Oʻahu Gathering Restrictions Put Wedding and Events Industry in 'Dire Situation'
The wedding and events industry is one of the most impacted by the pandemic.
"We were the first to close, and we'll likely be the last to reopen," said Rick Schneider, political action committee chair for the Hawaiʻi Events Coalition.
The industry not only relies on visitors for weddings, conferences and other events, but it also relies on local occasions. But due to gathering restrictions, it makes it nearly impossible to manage
"It really is unfortunate that we're not able to make that distinction between a social gathering and a professionally managed event," said Joseph Esser, president of the Oʻahu Wedding Association.
"We can take all the known protocols in COVID safety in order to have an event, and have that event run safely."
Esser says the limitations don't make an exception for professionally managed events, such as weddings. So if a wedding were to happen outdoors, the 25 person cap includes bride, groom, guests and staff.
"This targeted shutdown is having an enormous cost to all the businesses and employees that rely on weddings and events to provide for their families," said Esser.
"With the expiration of unemployment benefits for most in our industry, we are in a dire situation and many companies are on the verge of permanent closure."
Honolulu Mayor Rick Blangiardi re-implemented the city's social gathering restrictions to 10 people indoors, and 25 outdoors in late August. The move was in response to soaring new reported COVID cases, and high hospitalization rate — pushing systems to capacity limits.
On Monday, the restrictions were extended for another 28 days — until October 19. During a press conference, Blangiardi stated case numbers do seem to trending downward, but warned that it's still too early to make any changes.
"We know that the curtailing of large gatherings has a lot to do with communal spread, which is why we made a decision and it's reflective in the numbers coming down," said Blangiardi.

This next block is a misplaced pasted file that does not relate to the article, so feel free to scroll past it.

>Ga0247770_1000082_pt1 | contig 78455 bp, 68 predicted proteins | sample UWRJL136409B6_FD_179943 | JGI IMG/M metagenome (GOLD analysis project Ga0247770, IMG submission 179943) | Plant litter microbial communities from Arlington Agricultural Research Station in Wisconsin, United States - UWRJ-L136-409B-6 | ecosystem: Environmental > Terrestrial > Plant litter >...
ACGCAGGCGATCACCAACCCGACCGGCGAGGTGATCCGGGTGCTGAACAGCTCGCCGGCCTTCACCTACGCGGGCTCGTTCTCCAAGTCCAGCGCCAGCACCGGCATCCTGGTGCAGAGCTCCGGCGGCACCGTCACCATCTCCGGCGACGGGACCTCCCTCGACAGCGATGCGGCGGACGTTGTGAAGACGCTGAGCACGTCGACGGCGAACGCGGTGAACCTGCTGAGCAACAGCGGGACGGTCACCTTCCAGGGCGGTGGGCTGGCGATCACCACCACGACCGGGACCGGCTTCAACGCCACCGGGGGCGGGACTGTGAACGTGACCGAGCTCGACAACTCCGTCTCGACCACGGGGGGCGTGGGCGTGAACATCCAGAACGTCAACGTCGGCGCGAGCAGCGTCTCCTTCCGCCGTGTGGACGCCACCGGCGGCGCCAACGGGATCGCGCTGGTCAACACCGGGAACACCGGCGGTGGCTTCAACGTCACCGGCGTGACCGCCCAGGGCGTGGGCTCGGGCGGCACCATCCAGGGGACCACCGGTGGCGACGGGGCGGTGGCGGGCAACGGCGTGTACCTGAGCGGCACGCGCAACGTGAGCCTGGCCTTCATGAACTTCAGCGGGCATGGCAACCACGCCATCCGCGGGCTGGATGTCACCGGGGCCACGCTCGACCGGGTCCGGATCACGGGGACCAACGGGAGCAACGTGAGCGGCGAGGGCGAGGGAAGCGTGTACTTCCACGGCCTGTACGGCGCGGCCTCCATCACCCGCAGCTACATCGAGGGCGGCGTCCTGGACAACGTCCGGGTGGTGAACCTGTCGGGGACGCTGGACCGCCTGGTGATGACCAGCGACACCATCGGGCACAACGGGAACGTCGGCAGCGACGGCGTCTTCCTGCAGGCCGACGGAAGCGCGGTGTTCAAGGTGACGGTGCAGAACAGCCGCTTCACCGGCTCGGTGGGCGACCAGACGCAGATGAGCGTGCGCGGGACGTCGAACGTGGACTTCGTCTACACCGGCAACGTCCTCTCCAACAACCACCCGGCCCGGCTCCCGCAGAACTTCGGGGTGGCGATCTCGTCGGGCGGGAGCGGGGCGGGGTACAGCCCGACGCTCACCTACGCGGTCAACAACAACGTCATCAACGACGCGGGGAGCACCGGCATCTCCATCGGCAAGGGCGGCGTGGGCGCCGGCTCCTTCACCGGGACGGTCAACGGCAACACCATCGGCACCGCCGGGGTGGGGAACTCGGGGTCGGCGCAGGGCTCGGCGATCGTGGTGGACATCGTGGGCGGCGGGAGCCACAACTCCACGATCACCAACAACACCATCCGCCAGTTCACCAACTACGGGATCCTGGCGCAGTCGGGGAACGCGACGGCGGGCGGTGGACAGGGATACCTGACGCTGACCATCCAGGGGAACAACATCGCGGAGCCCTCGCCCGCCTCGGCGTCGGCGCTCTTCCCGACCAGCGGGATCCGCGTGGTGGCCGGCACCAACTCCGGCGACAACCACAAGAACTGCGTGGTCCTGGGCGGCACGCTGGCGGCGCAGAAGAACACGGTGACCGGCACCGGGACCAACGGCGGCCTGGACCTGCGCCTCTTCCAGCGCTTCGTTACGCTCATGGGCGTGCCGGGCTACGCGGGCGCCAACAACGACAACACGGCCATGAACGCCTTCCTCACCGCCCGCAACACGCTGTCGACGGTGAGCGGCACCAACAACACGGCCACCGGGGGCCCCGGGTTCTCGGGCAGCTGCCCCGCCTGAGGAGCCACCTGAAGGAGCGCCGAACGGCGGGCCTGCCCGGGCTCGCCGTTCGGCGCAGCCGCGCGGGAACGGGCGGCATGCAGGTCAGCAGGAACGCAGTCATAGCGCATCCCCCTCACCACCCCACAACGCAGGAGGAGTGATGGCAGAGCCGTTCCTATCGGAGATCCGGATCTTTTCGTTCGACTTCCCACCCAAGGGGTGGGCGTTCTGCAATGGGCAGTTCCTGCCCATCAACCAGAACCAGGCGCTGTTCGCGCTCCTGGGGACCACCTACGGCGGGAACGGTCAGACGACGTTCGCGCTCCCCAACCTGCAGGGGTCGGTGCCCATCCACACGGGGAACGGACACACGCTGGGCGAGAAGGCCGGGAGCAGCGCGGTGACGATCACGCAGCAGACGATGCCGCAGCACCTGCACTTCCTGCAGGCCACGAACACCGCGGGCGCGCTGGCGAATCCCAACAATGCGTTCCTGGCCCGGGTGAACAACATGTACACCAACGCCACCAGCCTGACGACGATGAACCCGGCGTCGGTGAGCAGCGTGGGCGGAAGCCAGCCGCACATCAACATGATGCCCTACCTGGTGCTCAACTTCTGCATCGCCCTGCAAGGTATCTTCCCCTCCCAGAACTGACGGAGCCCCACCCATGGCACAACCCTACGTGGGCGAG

Blangiardi noted the key metric for any change will be local hospital capacity.
Schneider and Esser say organized events not only follow CDC safety precautions, but they often go beyond what is required.
"We supply COVID safety officers, we do temperature checks, we ensure that everyone who comes is vaccinated," Schneider said. "So the rules that we've put in place are extremely strong deterrents to any kind of spreader event."
Schneider claims professionally managed events have not caused a reported cluster by the state Department of Health.
But in July, a cluster of 17 COVID-19 cases were tied to a wedding reception held at an indoor banquet hall on Oʻahu, according to the DOH's biweekly cluster report. Twenty eight people attended the wedding — 12 would test positive for the coronavirus and then infect five who didn't attend.
Only eight of the attendees were vaccinated, and four tested positive. Of those infected, two were hospitalized, with one dying.
Schneider says clusters associated with events in DOH reports were not professionally organized.
But despite the safety precautions organizers take, the restrictions hurt businesses and their employees. The Hawaiʻi Events Coalition estimates its members lost between $20-$30 million due to cancelled events.
"Our booking horizon is often six to 18 months out. So when we're closed down, we can't just start up again and start making money," said Schneider.
"We need to assure our clients that their event can happen, and it takes months of planning. So anytime we have restrictions like this, it doesn't just hurt us for the time that the restrictions are in place, it hurts us way down the road because nobody wants to book because of the uncertainty."
Both Esser and Schneider say they would like Oʻahu to mirror Hawaiʻi's other counties when it comes to professionally organized weddings and commercial events. In the other counties, events can have more than 50 people — as long as a mitigation plan is filed with the county.